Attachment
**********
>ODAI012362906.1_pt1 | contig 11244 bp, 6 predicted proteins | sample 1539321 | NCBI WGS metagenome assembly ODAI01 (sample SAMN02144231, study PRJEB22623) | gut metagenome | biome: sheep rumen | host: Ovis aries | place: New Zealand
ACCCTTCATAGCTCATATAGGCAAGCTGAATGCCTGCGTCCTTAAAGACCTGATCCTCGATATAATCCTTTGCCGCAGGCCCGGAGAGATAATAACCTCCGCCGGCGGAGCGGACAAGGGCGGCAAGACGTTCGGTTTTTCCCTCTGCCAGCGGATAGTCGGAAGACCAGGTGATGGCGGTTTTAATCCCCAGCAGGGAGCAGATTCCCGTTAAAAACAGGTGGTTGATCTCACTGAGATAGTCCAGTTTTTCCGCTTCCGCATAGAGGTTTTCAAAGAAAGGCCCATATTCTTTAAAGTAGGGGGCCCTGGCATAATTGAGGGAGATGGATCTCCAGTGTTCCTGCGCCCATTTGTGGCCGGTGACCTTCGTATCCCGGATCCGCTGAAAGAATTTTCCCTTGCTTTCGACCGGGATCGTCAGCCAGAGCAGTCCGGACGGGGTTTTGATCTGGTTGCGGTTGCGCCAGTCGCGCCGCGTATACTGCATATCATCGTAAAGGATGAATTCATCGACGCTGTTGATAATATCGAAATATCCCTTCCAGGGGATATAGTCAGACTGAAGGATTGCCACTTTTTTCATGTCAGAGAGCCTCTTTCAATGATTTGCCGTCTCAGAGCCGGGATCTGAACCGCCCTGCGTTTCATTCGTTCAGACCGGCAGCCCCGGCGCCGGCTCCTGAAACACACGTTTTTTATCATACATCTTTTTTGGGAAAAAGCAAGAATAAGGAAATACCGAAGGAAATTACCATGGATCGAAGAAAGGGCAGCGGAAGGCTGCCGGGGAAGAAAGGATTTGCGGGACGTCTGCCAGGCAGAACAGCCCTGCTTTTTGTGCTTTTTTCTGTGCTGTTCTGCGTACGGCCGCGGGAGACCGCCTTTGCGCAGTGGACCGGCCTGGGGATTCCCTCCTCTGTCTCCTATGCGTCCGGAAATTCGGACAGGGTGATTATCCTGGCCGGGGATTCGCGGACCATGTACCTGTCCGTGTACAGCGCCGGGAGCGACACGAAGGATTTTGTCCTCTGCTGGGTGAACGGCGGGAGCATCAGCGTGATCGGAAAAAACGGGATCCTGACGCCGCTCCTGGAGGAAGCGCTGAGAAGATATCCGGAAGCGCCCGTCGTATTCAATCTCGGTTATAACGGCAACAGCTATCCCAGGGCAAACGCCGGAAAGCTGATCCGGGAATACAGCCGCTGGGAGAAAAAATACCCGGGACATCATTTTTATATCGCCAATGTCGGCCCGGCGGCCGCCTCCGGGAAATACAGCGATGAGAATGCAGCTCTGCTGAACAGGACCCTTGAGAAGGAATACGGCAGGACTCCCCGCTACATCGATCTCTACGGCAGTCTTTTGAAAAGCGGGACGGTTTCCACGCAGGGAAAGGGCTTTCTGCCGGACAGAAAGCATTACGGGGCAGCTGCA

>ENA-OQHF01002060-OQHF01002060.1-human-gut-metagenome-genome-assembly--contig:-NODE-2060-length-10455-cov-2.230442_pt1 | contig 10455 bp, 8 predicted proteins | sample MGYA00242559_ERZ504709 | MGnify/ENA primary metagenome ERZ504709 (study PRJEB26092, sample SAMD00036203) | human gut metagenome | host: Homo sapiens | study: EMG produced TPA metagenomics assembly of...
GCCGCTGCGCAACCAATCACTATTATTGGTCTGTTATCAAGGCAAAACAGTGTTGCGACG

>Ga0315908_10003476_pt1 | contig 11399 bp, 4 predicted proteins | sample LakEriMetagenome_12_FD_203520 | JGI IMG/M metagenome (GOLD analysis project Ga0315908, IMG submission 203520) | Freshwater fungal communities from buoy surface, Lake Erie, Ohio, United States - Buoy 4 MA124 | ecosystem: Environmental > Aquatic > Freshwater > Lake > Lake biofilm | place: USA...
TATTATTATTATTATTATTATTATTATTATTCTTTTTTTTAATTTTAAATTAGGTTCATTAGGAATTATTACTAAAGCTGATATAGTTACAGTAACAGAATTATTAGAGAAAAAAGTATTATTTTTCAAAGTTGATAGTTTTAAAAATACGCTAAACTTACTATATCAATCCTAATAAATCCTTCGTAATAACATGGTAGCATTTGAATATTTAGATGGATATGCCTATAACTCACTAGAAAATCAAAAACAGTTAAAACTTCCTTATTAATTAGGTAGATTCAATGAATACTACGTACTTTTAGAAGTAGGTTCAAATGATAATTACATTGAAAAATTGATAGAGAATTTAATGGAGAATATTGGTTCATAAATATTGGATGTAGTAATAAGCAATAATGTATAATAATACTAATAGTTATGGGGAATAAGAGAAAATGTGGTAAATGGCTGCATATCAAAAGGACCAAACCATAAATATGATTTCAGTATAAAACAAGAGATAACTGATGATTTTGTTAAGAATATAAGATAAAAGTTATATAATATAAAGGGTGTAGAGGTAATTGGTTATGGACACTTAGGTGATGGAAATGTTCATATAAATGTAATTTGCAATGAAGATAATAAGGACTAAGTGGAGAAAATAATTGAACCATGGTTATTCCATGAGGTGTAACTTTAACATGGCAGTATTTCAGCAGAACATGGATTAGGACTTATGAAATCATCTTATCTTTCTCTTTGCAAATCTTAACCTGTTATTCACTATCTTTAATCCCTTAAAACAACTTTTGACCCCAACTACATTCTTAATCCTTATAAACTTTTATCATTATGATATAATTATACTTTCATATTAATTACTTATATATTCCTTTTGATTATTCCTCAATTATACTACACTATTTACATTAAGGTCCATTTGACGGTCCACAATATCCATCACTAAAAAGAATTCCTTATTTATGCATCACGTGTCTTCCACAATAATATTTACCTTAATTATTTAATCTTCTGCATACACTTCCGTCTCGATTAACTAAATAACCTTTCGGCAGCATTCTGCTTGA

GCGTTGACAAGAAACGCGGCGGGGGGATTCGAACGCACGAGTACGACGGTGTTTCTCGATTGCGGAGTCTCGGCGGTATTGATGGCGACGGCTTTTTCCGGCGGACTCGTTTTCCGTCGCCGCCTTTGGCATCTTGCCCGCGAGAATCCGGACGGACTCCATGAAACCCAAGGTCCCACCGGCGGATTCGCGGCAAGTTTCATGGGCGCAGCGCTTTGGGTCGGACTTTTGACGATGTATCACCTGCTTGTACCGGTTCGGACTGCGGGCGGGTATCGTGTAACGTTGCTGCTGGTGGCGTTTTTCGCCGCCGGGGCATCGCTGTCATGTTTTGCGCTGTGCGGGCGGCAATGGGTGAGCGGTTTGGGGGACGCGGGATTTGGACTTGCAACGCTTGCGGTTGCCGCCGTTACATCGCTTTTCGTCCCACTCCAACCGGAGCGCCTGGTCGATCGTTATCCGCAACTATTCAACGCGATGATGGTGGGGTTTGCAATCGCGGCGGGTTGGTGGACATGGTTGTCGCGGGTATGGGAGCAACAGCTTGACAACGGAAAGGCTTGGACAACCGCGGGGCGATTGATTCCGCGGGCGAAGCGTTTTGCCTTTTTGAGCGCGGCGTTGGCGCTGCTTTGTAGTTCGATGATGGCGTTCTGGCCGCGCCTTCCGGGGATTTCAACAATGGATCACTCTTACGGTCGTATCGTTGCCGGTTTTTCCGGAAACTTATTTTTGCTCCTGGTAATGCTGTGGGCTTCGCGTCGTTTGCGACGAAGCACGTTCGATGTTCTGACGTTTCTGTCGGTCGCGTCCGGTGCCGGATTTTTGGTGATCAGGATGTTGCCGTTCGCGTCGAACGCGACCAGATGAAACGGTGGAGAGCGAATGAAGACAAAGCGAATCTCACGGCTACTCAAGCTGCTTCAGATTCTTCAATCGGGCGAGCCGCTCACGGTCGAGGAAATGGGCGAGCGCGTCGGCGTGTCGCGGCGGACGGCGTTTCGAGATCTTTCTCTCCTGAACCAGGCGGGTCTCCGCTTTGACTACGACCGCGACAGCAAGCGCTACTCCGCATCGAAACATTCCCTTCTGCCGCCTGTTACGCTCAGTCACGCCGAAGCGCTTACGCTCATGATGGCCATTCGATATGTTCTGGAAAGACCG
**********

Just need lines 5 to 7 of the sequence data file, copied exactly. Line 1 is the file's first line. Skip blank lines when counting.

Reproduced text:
>Ga0315908_10003476_pt1 | contig 11399 bp, 4 predicted proteins | sample LakEriMetagenome_12_FD_203520 | JGI IMG/M metagenome (GOLD analysis project Ga0315908, IMG submission 203520) | Freshwater fungal communities from buoy surface, Lake Erie, Ohio, United States - Buoy 4 MA124 | ecosystem: Environmental > Aquatic > Freshwater > Lake > Lake biofilm | place: USA...
TATTATTATTATTATTATTATTATTATTATTCTTTTTTTTAATTTTAAATTAGGTTCATTAGGAATTATTACTAAAGCTGATATAGTTACAGTAACAGAATTATTAGAGAAAAAAGTATTATTTTTCAAAGTTGATAGTTTTAAAAATACGCTAAACTTACTATATCAATCCTAATAAATCCTTCGTAATAACATGGTAGCATTTGAATATTTAGATGGATATGCCTATAACTCACTAGAAAATCAAAAACAGTTAAAACTTCCTTATTAATTAGGTAGATTCAATGAATACTACGTACTTTTAGAAGTAGGTTCAAATGATAATTACATTGAAAAATTGATAGAGAATTTAATGGAGAATATTGGTTCATAAATATTGGATGTAGTAATAAGCAATAATGTATAATAATACTAATAGTTATGGGGAATAAGAGAAAATGTGGTAAATGGCTGCATATCAAAAGGACCAAACCATAAATATGATTTCAGTATAAAACAAGAGATAACTGATGATTTTGTTAAGAATATAAGATAAAAGTTATATAATATAAAGGGTGTAGAGGTAATTGGTTATGGACACTTAGGTGATGGAAATGTTCATATAAATGTAATTTGCAATGAAGATAATAAGGACTAAGTGGAGAAAATAATTGAACCATGGTTATTCCATGAGGTGTAACTTTAACATGGCAGTATTTCAGCAGAACATGGATTAGGACTTATGAAATCATCTTATCTTTCTCTTTGCAAATCTTAACCTGTTATTCACTATCTTTAATCCCTTAAAACAACTTTTGACCCCAACTACATTCTTAATCCTTATAAACTTTTATCATTATGATATAATTATACTTTCATATTAATTACTTATATATTCCTTTTGATTATTCCTCAATTATACTACACTATTTACATTAAGGTCCATTTGACGGTCCACAATATCCATCACTAAAAAGAATTCCTTATTTATGCATCACGTGTCTTCCACAATAATATTTACCTTAATTATTTAATCTTCTGCATACACTTCCGTCTCGATTAACTAAATAACCTTTCGGCAGCATTCTGCTTGA

GCGTTGACAAGAAACGCGGCGGGGGGATTCGAACGCACGAGTACGACGGTGTTTCTCGATTGCGGAGTCTCGGCGGTATTGATGGCGACGGCTTTTTCCGGCGGACTCGTTTTCCGTCGCCGCCTTTGGCATCTTGCCCGCGAGAATCCGGACGGACTCCATGAAACCCAAGGTCCCACCGGCGGATTCGCGGCAAGTTTCATGGGCGCAGCGCTTTGGGTCGGACTTTTGACGATGTATCACCTGCTTGTACCGGTTCGGACTGCGGGCGGGTATCGTGTAACGTTGCTGCTGGTGGCGTTTTTCGCCGCCGGGGCATCGCTGTCATGTTTTGCGCTGTGCGGGCGGCAATGGGTGAGCGGTTTGGGGGACGCGGGATTTGGACTTGCAACGCTTGCGGTTGCCGCCGTTACATCGCTTTTCGTCCCACTCCAACCGGAGCGCCTGGTCGATCGTTATCCGCAACTATTCAACGCGATGATGGTGGGGTTTGCAATCGCGGCGGGTTGGTGGACATGGTTGTCGCGGGTATGGGAGCAACAGCTTGACAACGGAAAGGCTTGGACAACCGCGGGGCGATTGATTCCGCGGGCGAAGCGTTTTGCCTTTTTGAGCGCGGCGTTGGCGCTGCTTTGTAGTTCGATGATGGCGTTCTGGCCGCGCCTTCCGGGGATTTCAACAATGGATCACTCTTACGGTCGTATCGTTGCCGGTTTTTCCGGAAACTTATTTTTGCTCCTGGTAATGCTGTGGGCTTCGCGTCGTTTGCGACGAAGCACGTTCGATGTTCTGACGTTTCTGTCGGTCGCGTCCGGTGCCGGATTTTTGGTGATCAGGATGTTGCCGTTCGCGTCGAACGCGACCAGATGAAACGGTGGAGAGCGAATGAAGACAAAGCGAATCTCACGGCTACTCAAGCTGCTTCAGATTCTTCAATCGGGCGAGCCGCTCACGGTCGAGGAAATGGGCGAGCGCGTCGGCGTGTCGCGGCGGACGGCGTTTCGAGATCTTTCTCTCCTGAACCAGGCGGGTCTCCGCTTTGACTACGACCGCGACAGCAAGCGCTACTCCGCATCGAAACATTCCCTTCTGCCGCCTGTTACGCTCAGTCACGCCGAAGCGCTTACGCTCATGATGGCCATTCGATATGTTCTGGAAAGACCG